What do we think of when we read about company names like Apple, Twitter, or Nike? We think of a glowing apple. A bright blue bird. A distinct checkmark (or swoosh). All of these companies possess eye-catching logos that are easily identifiable and symbolize the quality of the product they produce or services they provide.
Creating an eye-catching logo that resonates is essential to establishing a brand identity. Before starting this design process, have a clear understanding of what a logo is, why it is so important, and the principles to follow (as well as avoid) that can lead to successful logo development.
What is a logo?
A logo is the face of the company. Logos serve as the visual connection to your brand and inspire trust, recognition, and admiration. They are an empty vessel that consumers use to associate meaning with your brand based on the quality of your product or service.
Why is a logo important?
Logos establish a connection to the company and its products. They are your first impression on customers, a way for people to remember you, to distinguish your brand from that of competitors, and to foster brand loyalty.
What types of logos are there?
There are several varieties of logos. Let’s examine three core types, according to this Vox video:
- Wordmark – The easiest and most familiar logo. This focuses on developing a creative expression to display the name of a company. Google is an example of this type of logo.
- Pictorial/Logomark – This would be a picture that can directly or indirectly identify the company. Target’s logo is a pictorial logo.
- Abstract iconography – This a logo like the Nike swoosh. Over time, its checkmark has gained significant meaning through association with the company’s products.
The component of logos
Now that we understand the basic types of logos, we can dive into their components.
- Color – Color is critical. It should go beyond an “aesthetic appeal” and communicate an intended message that is consistent with the brand positioning and identity of the company. It is best practice to stay within 2-3 color combinations.
- Typography/font – Logos can be built around a single letter or the full name of the business. Typography should be customized in some way.
- Image – An image can range from an arrow to an abstract rendition of an animal (WWF’s panda).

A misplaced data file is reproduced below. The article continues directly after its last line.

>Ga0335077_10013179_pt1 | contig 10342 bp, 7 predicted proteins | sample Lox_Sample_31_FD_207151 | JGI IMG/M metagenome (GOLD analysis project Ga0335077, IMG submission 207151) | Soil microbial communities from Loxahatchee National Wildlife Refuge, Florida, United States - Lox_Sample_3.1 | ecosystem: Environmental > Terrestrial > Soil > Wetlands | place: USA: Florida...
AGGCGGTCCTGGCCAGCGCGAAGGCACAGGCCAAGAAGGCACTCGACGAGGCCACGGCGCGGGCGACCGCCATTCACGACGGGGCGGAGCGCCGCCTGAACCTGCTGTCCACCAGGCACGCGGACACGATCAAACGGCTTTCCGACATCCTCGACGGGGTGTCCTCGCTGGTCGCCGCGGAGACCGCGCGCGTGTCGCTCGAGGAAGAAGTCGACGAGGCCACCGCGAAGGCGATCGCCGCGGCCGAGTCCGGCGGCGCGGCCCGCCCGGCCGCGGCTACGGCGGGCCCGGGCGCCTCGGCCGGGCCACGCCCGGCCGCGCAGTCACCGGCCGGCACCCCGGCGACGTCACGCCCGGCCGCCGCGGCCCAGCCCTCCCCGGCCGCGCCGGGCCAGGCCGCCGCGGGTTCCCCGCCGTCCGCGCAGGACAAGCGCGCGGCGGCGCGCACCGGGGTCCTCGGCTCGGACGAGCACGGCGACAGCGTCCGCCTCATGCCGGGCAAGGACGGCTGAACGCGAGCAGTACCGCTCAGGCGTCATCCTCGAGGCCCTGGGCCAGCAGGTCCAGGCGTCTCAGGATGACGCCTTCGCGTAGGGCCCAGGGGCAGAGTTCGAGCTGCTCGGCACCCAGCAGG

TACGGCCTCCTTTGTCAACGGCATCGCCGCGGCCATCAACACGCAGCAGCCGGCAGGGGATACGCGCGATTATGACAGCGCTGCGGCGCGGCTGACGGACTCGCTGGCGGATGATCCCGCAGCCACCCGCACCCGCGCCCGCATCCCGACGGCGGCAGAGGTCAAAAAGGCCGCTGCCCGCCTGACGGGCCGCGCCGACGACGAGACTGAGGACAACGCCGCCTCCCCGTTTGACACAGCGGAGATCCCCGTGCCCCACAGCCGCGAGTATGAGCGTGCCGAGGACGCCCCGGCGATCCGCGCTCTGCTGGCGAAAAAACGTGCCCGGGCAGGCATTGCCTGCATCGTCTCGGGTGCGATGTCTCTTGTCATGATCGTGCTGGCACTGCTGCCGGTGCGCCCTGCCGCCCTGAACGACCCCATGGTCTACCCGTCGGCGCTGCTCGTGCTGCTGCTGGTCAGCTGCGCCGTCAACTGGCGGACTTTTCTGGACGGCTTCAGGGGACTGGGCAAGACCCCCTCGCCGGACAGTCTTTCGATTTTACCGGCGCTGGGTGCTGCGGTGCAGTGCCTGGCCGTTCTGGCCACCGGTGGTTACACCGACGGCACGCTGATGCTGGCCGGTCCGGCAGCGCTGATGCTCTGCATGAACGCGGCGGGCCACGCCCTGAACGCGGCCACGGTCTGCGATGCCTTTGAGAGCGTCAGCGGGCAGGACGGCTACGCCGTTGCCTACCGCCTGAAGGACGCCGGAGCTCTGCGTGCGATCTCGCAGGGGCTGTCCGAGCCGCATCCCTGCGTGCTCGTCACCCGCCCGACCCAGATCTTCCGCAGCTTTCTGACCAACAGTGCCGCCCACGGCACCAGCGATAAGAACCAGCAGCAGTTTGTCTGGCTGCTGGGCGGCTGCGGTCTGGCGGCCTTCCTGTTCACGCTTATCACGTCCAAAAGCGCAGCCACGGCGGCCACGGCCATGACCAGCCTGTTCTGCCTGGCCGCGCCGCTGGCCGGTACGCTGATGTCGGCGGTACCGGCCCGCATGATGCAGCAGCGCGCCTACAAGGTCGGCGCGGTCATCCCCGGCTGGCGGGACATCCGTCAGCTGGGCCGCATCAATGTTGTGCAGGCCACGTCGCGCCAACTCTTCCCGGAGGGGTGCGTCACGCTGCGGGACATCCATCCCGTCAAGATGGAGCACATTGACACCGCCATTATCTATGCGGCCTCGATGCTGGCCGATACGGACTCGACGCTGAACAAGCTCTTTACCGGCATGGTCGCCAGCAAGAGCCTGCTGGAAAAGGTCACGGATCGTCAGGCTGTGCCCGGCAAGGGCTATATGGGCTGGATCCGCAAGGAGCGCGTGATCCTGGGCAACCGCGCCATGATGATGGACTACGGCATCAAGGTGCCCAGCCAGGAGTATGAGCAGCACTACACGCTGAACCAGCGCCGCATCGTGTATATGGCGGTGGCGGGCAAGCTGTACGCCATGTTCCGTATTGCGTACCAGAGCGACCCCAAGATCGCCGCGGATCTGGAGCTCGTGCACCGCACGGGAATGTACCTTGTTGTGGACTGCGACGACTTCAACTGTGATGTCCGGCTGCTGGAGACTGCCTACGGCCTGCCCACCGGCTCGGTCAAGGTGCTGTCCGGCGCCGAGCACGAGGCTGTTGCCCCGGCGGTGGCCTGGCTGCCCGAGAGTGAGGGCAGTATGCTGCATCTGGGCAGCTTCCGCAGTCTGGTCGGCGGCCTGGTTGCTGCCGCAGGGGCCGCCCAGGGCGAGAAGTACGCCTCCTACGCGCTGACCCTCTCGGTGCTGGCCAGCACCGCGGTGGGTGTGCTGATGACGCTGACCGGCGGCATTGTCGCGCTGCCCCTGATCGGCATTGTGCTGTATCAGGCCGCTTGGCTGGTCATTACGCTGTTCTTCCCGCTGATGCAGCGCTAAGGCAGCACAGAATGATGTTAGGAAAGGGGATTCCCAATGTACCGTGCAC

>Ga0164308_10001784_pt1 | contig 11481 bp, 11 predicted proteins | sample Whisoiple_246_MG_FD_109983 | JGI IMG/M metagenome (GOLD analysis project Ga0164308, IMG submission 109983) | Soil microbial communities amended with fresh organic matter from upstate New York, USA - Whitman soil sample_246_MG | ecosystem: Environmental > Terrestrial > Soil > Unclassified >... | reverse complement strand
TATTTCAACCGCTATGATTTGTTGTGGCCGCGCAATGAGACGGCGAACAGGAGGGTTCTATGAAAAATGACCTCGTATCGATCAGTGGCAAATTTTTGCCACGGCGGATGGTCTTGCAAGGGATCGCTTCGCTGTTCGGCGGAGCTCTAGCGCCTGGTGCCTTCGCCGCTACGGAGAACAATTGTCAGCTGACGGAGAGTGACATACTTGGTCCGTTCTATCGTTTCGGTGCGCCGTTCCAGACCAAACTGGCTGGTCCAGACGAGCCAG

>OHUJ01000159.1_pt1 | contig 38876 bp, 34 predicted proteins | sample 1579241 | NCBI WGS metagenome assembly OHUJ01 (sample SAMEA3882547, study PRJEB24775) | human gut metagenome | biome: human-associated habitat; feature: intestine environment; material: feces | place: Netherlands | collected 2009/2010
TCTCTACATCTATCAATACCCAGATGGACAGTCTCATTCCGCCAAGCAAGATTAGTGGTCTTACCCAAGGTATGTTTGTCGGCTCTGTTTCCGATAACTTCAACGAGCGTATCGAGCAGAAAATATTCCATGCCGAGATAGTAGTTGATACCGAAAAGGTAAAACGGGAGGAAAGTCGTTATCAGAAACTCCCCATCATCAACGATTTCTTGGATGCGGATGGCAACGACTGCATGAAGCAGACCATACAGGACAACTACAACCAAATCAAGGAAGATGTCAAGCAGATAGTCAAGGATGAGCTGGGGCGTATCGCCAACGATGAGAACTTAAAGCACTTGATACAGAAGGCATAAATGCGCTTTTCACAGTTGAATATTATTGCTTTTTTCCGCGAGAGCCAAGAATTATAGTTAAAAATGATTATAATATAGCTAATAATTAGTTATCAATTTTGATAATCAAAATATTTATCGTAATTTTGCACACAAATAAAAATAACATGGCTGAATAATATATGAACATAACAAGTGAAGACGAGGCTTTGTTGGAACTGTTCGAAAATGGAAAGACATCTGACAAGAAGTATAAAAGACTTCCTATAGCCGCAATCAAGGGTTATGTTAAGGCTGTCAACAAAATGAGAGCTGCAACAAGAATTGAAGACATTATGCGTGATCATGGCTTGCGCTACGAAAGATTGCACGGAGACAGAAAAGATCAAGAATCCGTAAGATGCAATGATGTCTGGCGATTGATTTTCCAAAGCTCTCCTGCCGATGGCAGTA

- Taglines (optional) – Taglines can be used as clarification for what a company does and can be combined with any type of logo.
Principles of designing a logo
It’s foundational to understand the composition of a logo, but how do you ensure that you end up with a quality logo? There are five key principles to remember, according to Smashing Magazine.
Create an eye-catching logo that is simple, memorable, timeless, versatile, and appropriate.
- Simple – Simplicity makes it easier to remember a logo, but simple doesn’t mean avoiding something unique.
- Memorable – Steer clear of symbols that have repetitively been used and are more commodity than unique expression. Look at some successful companies. The Mercedes logo isn’t a car and the Apple logo isn’t a computer. Logos don’t always have to precisely match the content of the company.
- Timeless – Will this logo still be effective in 5-10 years?
- Versatile – Does the logo still work when it’s printed in one color or reverse color? Does it work at the small size of a stamp and the large size of a billboard?
- Appropriate – Create a logo that fits your intended audience. A child-like font and colorful typography is appropriate for a toy store, but may not be the right choice for your brand.
When you begin designing your logo, it’s best to concept in black and white before adding color so it’s easier to identify what works. Try not to blindly follow industry standards but instead distinguish yourself from similar brands. As you design your logo, remember to use geometric shapes, which are pleasing to the eye, and to utilize negative space (the FedEx logo).
What to avoid in a logo
Bad logos tend to be too bright, too loud, and confusing. Resist being too busy, with too much standing out in a logo so that it doesn’t divert from a main point of focus. Poor spacing and using fonts that don’t pair well together can also be detrimental.
Examples of good logos
Let’s look at some well-known logos and identify the aspects that make them so memorable.
The General Electric logo is simple and resembles a washing machine, which is one of their most popular products. It combines this subtle imagery with a unique font for its initials.
Facebook enables a viewer to recognize their brand immediately. The company has only slightly altered its logo over the years.
The arrow on Amazon’s logo goes from A to Z. It imitates movement and implies the range of Amazon delivery, as well as customer satisfaction.
Nike has a symbol that establishes a company’s reputation and turns it into a reliable brand. Though it started out as abstract iconography, it has been reinforced throughout the years through advertising and market-leading products to gain its significance today.
Create your own eye-catching logo
It will take plenty of time, research, and renditions before finding the right fit for your company. However, by following these key practices and understanding what goes into an eye-catching logo, you will be left with a distinct face for your brand that conveys its quality and intended message. This logo will appear anywhere your product, company, and brand are represented, creating a memorable impression on customers for years to come.